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The SAGE Handbook of Gender and Communication

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The SAGE Handbook of Gender and Communication

Bonnie J. Dow & Julia T. Wood

Pub. date: 2006 | Online Pub. Date: June 22, 2009 | DOI:http://dx.doi.org/10.4135/9781412976053 | Print ISBN: 9781412904230 | Online ISBN: 9781412976053 | Publisher:SAGE Publications, Inc.

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Chapter 16: Gender, Race, and Media Representation

Dwight Brooks & Lisa Hébert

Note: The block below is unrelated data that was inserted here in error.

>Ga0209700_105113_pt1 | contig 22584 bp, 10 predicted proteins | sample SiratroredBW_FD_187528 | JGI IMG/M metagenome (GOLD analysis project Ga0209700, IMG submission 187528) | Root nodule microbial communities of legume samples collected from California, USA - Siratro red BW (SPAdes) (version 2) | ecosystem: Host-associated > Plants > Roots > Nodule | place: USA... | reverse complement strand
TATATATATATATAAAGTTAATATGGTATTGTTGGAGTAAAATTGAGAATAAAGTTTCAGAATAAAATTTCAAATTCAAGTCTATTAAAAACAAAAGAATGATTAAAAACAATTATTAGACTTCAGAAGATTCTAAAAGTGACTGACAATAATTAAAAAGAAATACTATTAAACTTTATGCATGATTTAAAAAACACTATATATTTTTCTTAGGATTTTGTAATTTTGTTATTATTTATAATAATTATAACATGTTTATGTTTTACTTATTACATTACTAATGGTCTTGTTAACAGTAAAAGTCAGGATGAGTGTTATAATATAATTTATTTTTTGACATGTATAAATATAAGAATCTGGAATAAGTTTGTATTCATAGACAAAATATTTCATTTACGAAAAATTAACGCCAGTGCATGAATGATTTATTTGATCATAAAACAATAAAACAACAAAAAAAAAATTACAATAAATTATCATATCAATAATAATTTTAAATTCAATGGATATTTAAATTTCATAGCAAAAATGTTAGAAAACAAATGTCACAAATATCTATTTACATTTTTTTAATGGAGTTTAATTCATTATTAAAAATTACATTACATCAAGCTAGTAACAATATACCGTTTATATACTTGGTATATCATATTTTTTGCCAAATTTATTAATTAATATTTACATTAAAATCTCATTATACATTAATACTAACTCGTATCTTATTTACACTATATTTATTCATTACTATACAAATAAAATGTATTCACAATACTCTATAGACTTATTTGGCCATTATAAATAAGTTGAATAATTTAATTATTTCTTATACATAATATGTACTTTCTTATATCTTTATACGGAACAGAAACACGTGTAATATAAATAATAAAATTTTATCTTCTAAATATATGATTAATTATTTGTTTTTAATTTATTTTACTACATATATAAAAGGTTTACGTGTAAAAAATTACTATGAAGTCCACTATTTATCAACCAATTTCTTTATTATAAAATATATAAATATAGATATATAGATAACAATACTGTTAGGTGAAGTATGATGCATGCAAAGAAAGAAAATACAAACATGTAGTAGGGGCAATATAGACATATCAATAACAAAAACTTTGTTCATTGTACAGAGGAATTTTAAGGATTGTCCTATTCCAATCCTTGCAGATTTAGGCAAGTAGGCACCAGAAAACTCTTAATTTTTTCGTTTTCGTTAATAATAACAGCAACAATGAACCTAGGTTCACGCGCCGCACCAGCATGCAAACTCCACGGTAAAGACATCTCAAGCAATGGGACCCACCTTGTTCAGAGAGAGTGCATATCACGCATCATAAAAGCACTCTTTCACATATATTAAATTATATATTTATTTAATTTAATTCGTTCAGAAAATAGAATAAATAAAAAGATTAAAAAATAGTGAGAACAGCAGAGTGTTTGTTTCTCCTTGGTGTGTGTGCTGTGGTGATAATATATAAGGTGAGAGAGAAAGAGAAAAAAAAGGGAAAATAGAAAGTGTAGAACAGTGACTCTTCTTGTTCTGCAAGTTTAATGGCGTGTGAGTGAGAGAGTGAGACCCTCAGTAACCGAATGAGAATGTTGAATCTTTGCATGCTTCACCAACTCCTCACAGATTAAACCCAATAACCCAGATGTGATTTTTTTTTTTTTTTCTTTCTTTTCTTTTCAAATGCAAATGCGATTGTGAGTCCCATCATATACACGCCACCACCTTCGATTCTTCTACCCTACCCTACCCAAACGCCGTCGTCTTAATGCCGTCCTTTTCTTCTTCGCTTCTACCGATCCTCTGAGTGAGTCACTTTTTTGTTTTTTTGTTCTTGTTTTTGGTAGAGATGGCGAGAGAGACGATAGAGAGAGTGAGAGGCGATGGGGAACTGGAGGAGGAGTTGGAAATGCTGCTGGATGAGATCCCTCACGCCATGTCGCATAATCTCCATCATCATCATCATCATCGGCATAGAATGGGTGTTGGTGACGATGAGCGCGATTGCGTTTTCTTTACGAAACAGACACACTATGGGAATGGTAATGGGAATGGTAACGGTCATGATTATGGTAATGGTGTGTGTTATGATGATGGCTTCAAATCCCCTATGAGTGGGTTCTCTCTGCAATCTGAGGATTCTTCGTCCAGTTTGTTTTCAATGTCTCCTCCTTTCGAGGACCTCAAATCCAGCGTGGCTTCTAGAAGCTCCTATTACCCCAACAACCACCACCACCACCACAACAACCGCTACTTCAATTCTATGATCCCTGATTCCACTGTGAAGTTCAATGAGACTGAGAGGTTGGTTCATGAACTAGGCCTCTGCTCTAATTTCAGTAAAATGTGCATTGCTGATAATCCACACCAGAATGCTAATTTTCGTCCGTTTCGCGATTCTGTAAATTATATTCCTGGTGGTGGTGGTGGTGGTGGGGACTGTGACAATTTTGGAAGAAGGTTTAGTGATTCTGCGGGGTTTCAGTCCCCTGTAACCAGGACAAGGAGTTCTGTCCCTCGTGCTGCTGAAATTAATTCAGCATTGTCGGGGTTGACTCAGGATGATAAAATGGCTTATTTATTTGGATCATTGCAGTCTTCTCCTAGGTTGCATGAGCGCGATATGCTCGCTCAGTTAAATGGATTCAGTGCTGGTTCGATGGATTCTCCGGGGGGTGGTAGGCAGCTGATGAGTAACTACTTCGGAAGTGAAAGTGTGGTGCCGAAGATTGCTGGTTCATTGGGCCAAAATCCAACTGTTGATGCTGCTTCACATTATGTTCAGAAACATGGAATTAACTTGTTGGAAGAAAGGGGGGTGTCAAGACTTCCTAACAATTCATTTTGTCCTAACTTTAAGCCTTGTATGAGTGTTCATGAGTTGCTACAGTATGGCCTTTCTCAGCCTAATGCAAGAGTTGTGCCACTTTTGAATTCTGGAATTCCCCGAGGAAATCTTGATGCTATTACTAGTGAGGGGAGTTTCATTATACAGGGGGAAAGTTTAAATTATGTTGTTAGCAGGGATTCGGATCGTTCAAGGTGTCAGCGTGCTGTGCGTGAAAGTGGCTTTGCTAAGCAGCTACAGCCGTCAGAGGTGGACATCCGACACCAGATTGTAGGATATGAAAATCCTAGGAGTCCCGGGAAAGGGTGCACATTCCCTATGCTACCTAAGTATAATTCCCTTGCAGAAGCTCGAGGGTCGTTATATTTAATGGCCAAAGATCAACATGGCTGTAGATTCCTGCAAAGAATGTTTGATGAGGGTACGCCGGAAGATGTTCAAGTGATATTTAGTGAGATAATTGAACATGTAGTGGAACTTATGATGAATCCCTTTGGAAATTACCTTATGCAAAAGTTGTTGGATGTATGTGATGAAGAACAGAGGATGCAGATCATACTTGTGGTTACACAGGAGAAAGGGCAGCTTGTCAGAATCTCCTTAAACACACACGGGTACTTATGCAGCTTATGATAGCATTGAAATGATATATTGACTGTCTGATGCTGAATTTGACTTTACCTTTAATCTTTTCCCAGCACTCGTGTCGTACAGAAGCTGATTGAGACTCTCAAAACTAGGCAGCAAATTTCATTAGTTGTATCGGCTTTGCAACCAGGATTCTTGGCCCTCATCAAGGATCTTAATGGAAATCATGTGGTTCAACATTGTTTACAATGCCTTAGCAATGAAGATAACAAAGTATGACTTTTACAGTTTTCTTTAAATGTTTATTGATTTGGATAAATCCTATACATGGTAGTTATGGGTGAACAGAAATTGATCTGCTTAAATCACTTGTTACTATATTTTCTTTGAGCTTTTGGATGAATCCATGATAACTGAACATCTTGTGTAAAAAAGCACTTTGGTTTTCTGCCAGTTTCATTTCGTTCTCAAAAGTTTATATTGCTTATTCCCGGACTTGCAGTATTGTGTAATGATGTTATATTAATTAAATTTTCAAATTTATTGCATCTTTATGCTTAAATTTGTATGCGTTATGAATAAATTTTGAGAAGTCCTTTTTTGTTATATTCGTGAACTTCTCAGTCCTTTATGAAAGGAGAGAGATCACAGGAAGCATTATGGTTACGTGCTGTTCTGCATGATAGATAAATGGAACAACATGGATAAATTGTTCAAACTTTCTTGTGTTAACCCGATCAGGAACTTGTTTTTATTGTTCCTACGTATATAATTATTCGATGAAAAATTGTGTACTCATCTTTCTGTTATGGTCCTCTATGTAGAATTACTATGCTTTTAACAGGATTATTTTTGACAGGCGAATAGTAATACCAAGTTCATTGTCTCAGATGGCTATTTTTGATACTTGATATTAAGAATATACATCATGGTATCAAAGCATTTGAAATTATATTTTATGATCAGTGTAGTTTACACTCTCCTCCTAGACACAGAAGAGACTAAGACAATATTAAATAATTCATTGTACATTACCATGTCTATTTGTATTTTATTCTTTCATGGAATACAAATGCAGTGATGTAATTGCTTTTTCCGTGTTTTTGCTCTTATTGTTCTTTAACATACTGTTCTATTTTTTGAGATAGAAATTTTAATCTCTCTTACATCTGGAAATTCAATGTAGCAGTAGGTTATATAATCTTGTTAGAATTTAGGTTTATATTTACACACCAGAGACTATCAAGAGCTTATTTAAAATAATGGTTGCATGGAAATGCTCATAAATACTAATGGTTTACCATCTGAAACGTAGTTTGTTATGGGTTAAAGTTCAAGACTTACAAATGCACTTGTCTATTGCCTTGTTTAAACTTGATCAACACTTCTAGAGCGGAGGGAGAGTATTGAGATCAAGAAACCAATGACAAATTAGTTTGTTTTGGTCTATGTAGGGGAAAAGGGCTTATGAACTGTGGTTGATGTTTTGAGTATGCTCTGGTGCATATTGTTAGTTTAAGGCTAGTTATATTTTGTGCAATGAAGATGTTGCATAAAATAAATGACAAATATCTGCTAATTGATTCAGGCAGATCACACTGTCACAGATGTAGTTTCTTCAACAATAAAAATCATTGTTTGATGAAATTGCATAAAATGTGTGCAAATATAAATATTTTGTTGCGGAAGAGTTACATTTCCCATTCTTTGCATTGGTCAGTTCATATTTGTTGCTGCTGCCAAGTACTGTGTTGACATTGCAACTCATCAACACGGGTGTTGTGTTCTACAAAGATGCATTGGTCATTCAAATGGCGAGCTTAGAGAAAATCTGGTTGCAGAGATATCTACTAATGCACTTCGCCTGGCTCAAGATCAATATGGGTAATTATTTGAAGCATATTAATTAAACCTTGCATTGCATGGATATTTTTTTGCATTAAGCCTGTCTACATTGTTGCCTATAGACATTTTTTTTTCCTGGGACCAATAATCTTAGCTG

Gender, race, and media representation In our consumption-oriented, mediated society, much of what comes to pass as important is based often on the stories produced and disseminated by media institutions. Much of what audiences know and care about is based on the images, symbols, and narratives in radio, television, film, music, and other media. How individuals construct their social identities, how they come to understand what it means to be male, female, black, white, Asian, Latino, Native American—even rural or urban—is shaped by commodified texts produced by media for audiences that are increasingly segmented by the social constructions of race and gender. Media, in short, are central to what ultimately come to represent our social realities. While sex differences are rooted in biology, how we come to understand and perform gender is based on culture. 1 We view culture “as a process through which people circulate and struggle over selves” ...

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